Dandona P, Dhindsa S. Update: hypogonadotropic hypogonadism in type 2 diabetes and obesity. J Clin Endocrinol Metab. 2011;96:2643–51.PubMedCrossRefGoogle Scholar
  10. 10.
    Dallal RM, Chernoff A, O'Leary MP, et al. Sexual dysfunction is common in the morbidly obese male and improves after gastric bypass surgery. J Am Coll Surg. 2008;207:859–64.PubMedCrossRefGoogle Scholar
  11. 11.
    Reis LO, Favaro WJ, Barreiro GC, et al. Erectile dysfunction and hormonal imbalance in morbidly obese male is reversed after gastric bypass surgery: a prospective randomized controlled trial. Int J Androl. 2010;33:736–44.PubMedCrossRefGoogle Scholar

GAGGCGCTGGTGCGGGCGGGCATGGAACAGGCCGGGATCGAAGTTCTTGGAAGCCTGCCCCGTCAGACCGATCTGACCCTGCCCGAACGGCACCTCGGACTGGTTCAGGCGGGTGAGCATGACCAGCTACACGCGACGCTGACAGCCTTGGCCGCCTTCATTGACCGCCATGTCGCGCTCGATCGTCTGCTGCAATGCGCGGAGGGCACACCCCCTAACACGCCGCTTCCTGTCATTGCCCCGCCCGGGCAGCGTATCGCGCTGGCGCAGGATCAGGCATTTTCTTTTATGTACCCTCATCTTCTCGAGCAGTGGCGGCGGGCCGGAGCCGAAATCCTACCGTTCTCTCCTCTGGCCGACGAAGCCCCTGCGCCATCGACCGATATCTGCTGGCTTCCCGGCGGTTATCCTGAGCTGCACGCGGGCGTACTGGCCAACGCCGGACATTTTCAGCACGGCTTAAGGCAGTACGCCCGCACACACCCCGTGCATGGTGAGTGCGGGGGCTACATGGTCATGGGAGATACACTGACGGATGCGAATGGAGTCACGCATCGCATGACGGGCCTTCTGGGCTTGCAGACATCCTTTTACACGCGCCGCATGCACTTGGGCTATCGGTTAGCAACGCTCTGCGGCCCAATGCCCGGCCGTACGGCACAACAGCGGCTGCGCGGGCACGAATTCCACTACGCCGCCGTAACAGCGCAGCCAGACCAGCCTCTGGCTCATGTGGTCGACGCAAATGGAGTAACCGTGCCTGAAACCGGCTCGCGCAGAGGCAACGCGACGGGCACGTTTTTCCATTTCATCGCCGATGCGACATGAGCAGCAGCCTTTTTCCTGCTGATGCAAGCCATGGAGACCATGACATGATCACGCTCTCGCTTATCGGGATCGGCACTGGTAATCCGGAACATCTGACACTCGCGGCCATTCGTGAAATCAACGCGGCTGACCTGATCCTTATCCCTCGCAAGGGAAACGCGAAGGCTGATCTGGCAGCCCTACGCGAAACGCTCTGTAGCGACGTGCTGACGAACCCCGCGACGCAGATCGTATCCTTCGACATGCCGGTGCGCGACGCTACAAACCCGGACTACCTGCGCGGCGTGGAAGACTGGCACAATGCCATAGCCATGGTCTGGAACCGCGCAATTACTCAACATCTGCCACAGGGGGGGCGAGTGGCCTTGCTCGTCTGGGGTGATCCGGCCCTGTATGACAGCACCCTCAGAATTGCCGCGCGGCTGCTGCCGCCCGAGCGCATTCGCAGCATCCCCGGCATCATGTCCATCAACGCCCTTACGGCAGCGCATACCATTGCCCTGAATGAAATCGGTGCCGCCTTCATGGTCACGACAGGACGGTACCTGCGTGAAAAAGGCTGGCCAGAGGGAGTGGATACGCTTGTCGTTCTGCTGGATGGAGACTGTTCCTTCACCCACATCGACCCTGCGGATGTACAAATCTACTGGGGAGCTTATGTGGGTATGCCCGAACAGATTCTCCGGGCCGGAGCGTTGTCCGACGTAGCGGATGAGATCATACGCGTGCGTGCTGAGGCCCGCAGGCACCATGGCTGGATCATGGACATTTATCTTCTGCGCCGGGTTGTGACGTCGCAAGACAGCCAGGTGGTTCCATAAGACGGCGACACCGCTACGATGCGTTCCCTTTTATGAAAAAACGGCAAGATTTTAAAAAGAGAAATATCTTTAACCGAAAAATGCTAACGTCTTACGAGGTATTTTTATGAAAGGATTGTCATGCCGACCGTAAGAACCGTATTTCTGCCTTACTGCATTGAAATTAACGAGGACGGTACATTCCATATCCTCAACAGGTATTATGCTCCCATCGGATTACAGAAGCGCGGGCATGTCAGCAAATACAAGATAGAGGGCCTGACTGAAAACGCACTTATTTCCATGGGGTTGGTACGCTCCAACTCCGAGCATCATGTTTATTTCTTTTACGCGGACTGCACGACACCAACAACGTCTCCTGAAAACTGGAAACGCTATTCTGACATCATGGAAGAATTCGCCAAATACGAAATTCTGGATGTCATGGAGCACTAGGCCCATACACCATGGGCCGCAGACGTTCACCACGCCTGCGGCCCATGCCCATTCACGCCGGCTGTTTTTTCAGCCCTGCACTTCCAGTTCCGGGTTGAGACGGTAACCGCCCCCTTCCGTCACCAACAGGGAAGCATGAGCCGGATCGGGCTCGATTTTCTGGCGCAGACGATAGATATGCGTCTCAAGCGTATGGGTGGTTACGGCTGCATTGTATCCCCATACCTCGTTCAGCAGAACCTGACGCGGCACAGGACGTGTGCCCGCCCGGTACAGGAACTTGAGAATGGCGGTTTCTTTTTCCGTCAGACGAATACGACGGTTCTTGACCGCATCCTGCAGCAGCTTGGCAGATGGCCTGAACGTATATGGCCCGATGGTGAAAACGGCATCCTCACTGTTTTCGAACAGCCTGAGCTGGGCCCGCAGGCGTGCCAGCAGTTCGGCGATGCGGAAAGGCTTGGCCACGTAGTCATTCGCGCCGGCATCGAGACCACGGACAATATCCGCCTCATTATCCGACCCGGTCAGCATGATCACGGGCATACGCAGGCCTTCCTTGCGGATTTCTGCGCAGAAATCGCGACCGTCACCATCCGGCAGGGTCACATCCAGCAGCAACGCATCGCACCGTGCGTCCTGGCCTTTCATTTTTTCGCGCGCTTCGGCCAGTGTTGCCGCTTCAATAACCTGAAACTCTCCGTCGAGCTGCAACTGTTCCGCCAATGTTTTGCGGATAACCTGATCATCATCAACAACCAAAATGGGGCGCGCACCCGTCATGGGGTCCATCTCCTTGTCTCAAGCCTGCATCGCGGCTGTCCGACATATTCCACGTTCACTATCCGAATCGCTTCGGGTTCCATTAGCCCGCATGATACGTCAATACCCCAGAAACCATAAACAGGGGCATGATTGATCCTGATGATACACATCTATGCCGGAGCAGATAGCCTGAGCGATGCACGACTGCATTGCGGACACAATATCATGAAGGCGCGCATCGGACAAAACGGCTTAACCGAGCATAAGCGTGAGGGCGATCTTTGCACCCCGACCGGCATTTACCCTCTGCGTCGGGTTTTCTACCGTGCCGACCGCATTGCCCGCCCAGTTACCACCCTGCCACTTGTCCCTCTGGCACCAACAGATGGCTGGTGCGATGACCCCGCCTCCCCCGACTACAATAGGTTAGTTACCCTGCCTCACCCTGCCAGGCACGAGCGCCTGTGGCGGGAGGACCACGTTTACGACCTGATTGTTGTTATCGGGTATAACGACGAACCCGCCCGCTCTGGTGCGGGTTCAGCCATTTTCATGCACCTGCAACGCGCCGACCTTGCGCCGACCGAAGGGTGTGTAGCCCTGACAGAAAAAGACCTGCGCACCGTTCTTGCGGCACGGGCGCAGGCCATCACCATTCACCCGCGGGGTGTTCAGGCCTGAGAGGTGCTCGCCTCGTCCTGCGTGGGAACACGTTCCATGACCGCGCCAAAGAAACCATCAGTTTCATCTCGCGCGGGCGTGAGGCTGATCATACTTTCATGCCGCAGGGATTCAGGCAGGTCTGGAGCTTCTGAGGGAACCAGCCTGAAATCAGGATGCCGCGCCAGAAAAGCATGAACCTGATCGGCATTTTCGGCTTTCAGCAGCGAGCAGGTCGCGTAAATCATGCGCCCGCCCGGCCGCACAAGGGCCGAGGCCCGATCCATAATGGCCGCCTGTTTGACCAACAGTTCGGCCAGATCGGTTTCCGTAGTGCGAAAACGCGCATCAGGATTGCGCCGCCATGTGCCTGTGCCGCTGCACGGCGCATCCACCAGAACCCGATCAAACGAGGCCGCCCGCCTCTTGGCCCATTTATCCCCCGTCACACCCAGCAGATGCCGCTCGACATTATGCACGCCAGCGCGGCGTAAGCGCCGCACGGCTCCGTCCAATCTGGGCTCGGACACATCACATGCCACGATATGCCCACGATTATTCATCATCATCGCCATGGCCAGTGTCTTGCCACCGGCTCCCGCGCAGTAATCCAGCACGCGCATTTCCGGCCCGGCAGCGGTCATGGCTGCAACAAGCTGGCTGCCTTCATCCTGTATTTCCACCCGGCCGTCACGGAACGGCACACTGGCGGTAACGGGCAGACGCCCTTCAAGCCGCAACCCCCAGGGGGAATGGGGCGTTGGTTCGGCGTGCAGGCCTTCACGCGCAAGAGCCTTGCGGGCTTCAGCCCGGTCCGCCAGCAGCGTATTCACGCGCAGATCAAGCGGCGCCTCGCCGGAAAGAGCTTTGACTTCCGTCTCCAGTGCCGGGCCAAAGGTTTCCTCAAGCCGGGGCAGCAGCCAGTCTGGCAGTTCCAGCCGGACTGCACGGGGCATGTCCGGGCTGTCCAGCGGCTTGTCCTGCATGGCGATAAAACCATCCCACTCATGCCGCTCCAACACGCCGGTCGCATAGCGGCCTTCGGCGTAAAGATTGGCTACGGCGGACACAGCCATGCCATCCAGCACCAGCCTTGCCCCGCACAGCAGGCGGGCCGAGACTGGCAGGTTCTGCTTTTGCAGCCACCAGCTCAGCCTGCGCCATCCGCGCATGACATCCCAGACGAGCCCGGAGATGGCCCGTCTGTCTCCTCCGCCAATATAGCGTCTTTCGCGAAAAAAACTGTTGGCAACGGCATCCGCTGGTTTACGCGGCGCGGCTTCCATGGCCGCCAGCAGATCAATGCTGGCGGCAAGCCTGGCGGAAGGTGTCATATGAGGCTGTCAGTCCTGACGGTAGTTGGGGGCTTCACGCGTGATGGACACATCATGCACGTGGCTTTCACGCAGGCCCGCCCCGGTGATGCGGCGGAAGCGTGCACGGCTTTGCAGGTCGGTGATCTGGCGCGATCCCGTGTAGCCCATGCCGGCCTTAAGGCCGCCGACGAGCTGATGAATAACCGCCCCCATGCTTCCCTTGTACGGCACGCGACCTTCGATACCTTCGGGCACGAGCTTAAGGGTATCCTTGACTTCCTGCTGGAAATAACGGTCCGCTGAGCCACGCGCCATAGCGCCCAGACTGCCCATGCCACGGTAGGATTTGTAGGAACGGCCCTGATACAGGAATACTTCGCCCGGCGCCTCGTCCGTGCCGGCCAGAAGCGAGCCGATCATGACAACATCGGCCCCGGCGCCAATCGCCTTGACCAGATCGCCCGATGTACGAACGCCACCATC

12. 12.
    Giagulli VA, Kaufman JM, Vermeulen A. Pathogenesis of the decreased androgen levels in obese men. J Clin Endocrinol Metab. 1994;79:997–1000.PubMedCrossRefGoogle Scholar
  13. 13.
    Aggerholm AS, Thulstrup AM, Toft G, et al. Is overweight a risk factor for reduced semen quality and altered serum sex hormone profile? Fertil Steril. 2008;90:619–26.PubMedCrossRefGoogle Scholar
  14. 14.
    Hammoud A, Gibson M, Hunt SC, et al. Effect of Roux-en-Y gastric bypass surgery on the sex steroids and quality of life in obese men. J Clin Endocrinol Metab. 2009;94:1329–32.PubMedCrossRefGoogle Scholar
  15. 15.
    Bastounis EA, Karayiannakis AJ, Syrigos K, et al. Sex hormone changes in morbidly obese patients after vertical banded gastroplasty. Eur Surg Res. 1998;30:43–7.PubMedCrossRefGoogle Scholar
  16. 16.